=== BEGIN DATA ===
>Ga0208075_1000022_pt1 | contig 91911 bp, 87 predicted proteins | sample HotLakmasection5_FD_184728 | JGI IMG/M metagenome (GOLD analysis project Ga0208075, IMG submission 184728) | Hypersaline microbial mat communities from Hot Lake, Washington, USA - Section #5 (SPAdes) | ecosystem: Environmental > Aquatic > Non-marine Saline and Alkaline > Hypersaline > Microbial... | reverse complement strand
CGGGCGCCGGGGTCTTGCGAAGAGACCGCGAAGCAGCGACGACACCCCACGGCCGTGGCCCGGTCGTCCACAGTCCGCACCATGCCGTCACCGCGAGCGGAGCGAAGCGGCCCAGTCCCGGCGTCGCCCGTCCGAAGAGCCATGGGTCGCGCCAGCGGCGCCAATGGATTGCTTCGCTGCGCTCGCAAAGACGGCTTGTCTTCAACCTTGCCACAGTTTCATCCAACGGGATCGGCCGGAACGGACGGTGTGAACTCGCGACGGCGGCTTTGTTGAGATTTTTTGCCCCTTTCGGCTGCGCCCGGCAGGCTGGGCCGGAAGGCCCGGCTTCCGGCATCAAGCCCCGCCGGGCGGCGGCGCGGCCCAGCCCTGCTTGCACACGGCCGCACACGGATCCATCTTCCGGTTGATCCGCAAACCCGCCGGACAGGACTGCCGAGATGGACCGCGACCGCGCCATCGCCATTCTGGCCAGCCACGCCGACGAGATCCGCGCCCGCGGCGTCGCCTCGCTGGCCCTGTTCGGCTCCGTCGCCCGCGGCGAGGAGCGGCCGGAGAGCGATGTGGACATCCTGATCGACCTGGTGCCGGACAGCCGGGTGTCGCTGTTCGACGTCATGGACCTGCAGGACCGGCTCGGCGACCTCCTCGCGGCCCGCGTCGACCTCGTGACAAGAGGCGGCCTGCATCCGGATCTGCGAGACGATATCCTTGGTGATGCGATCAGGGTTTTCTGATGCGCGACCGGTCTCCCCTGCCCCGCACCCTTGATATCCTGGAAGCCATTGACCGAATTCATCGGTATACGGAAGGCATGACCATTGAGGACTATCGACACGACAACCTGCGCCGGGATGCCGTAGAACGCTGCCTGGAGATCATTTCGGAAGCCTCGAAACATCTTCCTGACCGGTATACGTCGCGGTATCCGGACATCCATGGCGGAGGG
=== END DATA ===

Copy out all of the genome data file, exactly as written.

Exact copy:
>Ga0208075_1000022_pt1 | contig 91911 bp, 87 predicted proteins | sample HotLakmasection5_FD_184728 | JGI IMG/M metagenome (GOLD analysis project Ga0208075, IMG submission 184728) | Hypersaline microbial mat communities from Hot Lake, Washington, USA - Section #5 (SPAdes) | ecosystem: Environmental > Aquatic > Non-marine Saline and Alkaline > Hypersaline > Microbial... | reverse complement strand
CGGGCGCCGGGGTCTTGCGAAGAGACCGCGAAGCAGCGACGACACCCCACGGCCGTGGCCCGGTCGTCCACAGTCCGCACCATGCCGTCACCGCGAGCGGAGCGAAGCGGCCCAGTCCCGGCGTCGCCCGTCCGAAGAGCCATGGGTCGCGCCAGCGGCGCCAATGGATTGCTTCGCTGCGCTCGCAAAGACGGCTTGTCTTCAACCTTGCCACAGTTTCATCCAACGGGATCGGCCGGAACGGACGGTGTGAACTCGCGACGGCGGCTTTGTTGAGATTTTTTGCCCCTTTCGGCTGCGCCCGGCAGGCTGGGCCGGAAGGCCCGGCTTCCGGCATCAAGCCCCGCCGGGCGGCGGCGCGGCCCAGCCCTGCTTGCACACGGCCGCACACGGATCCATCTTCCGGTTGATCCGCAAACCCGCCGGACAGGACTGCCGAGATGGACCGCGACCGCGCCATCGCCATTCTGGCCAGCCACGCCGACGAGATCCGCGCCCGCGGCGTCGCCTCGCTGGCCCTGTTCGGCTCCGTCGCCCGCGGCGAGGAGCGGCCGGAGAGCGATGTGGACATCCTGATCGACCTGGTGCCGGACAGCCGGGTGTCGCTGTTCGACGTCATGGACCTGCAGGACCGGCTCGGCGACCTCCTCGCGGCCCGCGTCGACCTCGTGACAAGAGGCGGCCTGCATCCGGATCTGCGAGACGATATCCTTGGTGATGCGATCAGGGTTTTCTGATGCGCGACCGGTCTCCCCTGCCCCGCACCCTTGATATCCTGGAAGCCATTGACCGAATTCATCGGTATACGGAAGGCATGACCATTGAGGACTATCGACACGACAACCTGCGCCGGGATGCCGTAGAACGCTGCCTGGAGATCATTTCGGAAGCCTCGAAACATCTTCCTGACCGGTATACGTCGCGGTATCCGGACATCCATGGCGGAGGG